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California Court of Appeals Holds That Employer’s Mistaken Belief About Disabled Employee Constitutes Evidence of Disability Discrimination

Published by and on December 10, 2019

California Court of Appeal reverses trial court’s grant of summary adjudication to employer, holding that the employer’s mistaken belief that employee was totally disabled and terminating employment constituted direct evidence of disability discrimination.

In Glynn v. Superior Court of Los Angeles County, a California Court of Appeals recently reversed a trial court’s grant of summary adjudication to defendant employer, Allergan, Inc., in a lawsuit brought by a former Allergan employee alleging disability discrimination under California’s Fair Employment and Housing Act (FEHA), among other claims. Case No. B296735 (Cal. Ct. App. Nov. 13, 2019). The Court held that the employer’s mistaken belief that an employee was totally disabled, and subsequent termination of employment based on the mistaken belief, constituted direct evidence of disability discrimination under the FEHA.

The Glynn case involved a former pharmaceutical sales representative, whose primary job duties were driving to and from medical offices selling products for Allergan. Due to a medical condition, the plaintiff could not safely drive, and Allergan granted him a leave of absence. Per Allergan’s reasonable accommodation policy, reassignment to a vacant position is a potential accommodation, in addition to a leave of absence. While on leave, the plaintiff repeatedly asked Allergan for help reassigning him to a different position that did not involve driving. Allegan did not reassign him, even though he applied for several open positions.

After being on leave for approximately seven months, Allergan sent the plaintiff a letter terminating his employment based on a mistaken belief that the employee was unable to return to work, with or without accommodation. Despite the plaintiff’s efforts to correct the mistake, Allergan did not reinstate his employment. After the plaintiff filed a lawsuit against the company, Allergan sent plaintiff a letter stating that at the time of termination, the company sincerely believed the actions taken were appropriate. Allergan’s letter also stated that the reasonable accommodation process should have been handled better and that plaintiff’s employment should not have been terminated.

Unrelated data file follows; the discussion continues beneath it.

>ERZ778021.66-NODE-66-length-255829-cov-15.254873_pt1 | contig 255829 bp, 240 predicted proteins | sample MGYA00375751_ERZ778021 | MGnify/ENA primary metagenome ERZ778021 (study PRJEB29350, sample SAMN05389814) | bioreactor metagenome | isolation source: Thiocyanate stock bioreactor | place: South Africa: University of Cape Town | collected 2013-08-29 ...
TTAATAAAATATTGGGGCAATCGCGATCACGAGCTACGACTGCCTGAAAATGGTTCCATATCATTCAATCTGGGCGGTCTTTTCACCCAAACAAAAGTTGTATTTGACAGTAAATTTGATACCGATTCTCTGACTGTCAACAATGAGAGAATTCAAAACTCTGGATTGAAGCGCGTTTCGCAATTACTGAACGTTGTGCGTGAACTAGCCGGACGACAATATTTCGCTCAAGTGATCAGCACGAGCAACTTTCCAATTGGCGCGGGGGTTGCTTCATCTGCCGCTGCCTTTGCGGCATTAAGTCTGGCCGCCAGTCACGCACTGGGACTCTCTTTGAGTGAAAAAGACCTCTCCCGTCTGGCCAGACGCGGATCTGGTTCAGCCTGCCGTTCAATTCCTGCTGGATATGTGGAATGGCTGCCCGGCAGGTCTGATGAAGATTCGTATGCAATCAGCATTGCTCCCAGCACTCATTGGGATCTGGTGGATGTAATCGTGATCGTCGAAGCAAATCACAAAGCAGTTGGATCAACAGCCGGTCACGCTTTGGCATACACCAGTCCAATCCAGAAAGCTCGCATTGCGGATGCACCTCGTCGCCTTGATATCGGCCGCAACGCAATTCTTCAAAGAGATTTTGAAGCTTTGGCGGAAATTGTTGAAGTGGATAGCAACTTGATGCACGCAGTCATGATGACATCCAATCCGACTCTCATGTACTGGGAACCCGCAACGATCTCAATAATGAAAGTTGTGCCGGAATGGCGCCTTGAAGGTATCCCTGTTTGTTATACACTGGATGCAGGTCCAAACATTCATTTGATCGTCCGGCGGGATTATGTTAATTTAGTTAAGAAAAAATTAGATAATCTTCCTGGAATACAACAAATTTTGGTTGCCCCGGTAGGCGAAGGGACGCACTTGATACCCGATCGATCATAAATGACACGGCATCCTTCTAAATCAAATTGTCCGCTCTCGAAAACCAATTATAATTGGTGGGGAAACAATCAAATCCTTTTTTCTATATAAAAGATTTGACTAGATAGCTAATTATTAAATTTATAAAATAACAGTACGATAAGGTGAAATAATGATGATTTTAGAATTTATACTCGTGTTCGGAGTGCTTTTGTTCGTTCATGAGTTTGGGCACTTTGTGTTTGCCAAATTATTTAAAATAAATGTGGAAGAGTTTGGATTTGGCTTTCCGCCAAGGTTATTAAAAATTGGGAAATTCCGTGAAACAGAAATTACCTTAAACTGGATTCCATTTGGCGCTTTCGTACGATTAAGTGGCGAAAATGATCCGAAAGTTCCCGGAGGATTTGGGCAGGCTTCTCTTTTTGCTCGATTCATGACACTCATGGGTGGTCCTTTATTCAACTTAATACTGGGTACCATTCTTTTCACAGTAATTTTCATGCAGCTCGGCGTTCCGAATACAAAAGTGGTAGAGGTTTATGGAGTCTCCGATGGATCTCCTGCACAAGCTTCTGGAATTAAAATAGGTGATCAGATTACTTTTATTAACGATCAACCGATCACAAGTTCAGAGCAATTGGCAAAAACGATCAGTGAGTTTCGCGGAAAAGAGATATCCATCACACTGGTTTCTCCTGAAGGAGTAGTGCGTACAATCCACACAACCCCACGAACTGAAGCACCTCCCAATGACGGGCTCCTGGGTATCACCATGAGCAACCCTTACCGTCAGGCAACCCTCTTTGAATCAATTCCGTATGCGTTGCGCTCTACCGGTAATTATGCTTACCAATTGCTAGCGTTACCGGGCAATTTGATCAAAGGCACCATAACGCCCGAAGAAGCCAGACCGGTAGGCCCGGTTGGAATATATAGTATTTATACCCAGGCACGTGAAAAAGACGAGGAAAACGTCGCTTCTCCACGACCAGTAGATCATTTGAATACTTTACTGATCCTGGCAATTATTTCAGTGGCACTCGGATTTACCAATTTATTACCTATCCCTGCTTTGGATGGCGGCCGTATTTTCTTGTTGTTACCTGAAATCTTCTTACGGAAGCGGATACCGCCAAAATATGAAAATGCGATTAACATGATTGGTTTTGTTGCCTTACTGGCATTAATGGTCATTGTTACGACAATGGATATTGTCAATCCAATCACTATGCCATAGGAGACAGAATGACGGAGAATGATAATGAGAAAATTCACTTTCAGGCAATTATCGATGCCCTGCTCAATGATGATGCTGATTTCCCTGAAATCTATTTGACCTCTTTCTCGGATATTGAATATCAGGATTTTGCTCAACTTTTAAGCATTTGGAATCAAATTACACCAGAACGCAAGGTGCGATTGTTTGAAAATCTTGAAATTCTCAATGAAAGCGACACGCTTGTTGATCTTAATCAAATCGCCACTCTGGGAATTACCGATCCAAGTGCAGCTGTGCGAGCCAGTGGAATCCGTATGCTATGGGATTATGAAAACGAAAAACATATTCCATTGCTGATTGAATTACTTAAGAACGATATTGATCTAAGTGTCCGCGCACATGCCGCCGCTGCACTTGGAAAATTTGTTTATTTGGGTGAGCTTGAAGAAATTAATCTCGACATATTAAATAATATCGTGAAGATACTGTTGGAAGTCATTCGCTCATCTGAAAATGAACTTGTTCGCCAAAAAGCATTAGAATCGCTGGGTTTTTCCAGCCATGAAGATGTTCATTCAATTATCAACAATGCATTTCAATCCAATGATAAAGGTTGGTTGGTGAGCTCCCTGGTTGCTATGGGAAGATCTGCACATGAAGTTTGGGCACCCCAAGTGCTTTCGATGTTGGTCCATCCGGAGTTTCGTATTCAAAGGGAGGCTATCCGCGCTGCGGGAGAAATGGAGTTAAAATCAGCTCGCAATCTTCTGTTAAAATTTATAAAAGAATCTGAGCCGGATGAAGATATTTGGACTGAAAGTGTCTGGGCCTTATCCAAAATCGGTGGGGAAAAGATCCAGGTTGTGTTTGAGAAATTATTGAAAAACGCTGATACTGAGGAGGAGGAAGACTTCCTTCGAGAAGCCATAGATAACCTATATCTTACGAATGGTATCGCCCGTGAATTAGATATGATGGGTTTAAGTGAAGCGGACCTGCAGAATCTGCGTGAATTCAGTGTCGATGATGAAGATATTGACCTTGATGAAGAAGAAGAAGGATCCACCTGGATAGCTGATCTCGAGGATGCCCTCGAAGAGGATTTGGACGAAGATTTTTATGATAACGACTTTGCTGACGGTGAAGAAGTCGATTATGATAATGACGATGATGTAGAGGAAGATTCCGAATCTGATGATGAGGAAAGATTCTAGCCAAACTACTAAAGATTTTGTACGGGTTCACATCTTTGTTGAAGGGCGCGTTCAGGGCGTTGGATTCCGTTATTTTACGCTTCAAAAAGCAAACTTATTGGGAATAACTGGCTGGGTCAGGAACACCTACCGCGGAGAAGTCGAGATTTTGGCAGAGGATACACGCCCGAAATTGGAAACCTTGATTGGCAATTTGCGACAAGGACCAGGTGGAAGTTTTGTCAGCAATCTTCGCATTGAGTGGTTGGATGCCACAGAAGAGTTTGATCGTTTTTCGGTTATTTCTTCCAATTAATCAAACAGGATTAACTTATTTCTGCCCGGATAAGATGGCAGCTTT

The Court found that Allergan’s termination, based on a mistaken belief, constituted direct evidence of disability discrimination under the FEHA. The Court reasoned that the FEHA does not require an employee with an actual or perceived disability to prove that an employer’s adverse action (e.g., termination) was motivated by animosity or ill will against the employee. They further reasoned that the FEHA protects employees from an employer’s erroneous or mistaken beliefs about an employee’s physical condition, even where an employer’s mistake was reasonable and made in good faith. Based on its interpretation of the FEHA, the Court held that Allergan’s termination of plaintiff, even if reasonable and made in good faith, constituted direct evidence of disability discrimination. Accordingly, the Court reversed the lower court’s grant of summary adjudication for Allergan.

Welter Insight

While the Glynn opinion is most applicable to California employers, the Court of Appeal’s decision is a good reminder about the leave of absence review process for all employers. Employers must thoroughly review any proposed employee terminations or adverse employment actions for employees on a leave of absence to ensure compliance under the Americans with Disabilities Act (ADA) and other state and local disability discrimination laws. An employer’s understanding of the facts before taking any adverse employment action is critical.

Furthermore, under the ADA, employers must engage employees with disabilities in the interactive process in good faith when an employee requests a reasonable accommodation. The interactive process is key in ensuring that an employer understands all facts related to an employee’s need for accommodation, including a leave of absence. Had Allergan done so with the plaintiff in the Glynn case, the company may have avoided mistakenly terminating his employment.

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